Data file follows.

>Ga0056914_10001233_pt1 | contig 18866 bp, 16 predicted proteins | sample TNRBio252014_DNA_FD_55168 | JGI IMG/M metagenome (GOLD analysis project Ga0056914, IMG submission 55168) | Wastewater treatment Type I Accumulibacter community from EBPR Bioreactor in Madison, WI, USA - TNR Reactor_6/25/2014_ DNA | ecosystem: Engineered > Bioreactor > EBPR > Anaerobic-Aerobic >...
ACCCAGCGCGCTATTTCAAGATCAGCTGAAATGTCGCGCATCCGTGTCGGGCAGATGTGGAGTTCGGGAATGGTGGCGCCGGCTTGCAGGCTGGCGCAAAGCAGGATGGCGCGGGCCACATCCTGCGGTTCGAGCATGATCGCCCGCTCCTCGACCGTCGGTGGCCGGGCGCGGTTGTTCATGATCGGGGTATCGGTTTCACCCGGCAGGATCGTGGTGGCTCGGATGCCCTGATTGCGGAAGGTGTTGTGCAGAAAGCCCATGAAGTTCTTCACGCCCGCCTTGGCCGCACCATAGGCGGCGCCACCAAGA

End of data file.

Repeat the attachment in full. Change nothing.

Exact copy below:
>Ga0056914_10001233_pt1 | contig 18866 bp, 16 predicted proteins | sample TNRBio252014_DNA_FD_55168 | JGI IMG/M metagenome (GOLD analysis project Ga0056914, IMG submission 55168) | Wastewater treatment Type I Accumulibacter community from EBPR Bioreactor in Madison, WI, USA - TNR Reactor_6/25/2014_ DNA | ecosystem: Engineered > Bioreactor > EBPR > Anaerobic-Aerobic >...
ACCCAGCGCGCTATTTCAAGATCAGCTGAAATGTCGCGCATCCGTGTCGGGCAGATGTGGAGTTCGGGAATGGTGGCGCCGGCTTGCAGGCTGGCGCAAAGCAGGATGGCGCGGGCCACATCCTGCGGTTCGAGCATGATCGCCCGCTCCTCGACCGTCGGTGGCCGGGCGCGGTTGTTCATGATCGGGGTATCGGTTTCACCCGGCAGGATCGTGGTGGCTCGGATGCCCTGATTGCGGAAGGTGTTGTGCAGAAAGCCCATGAAGTTCTTCACGCCCGCCTTGGCCGCACCATAGGCGGCGCCACCAAGA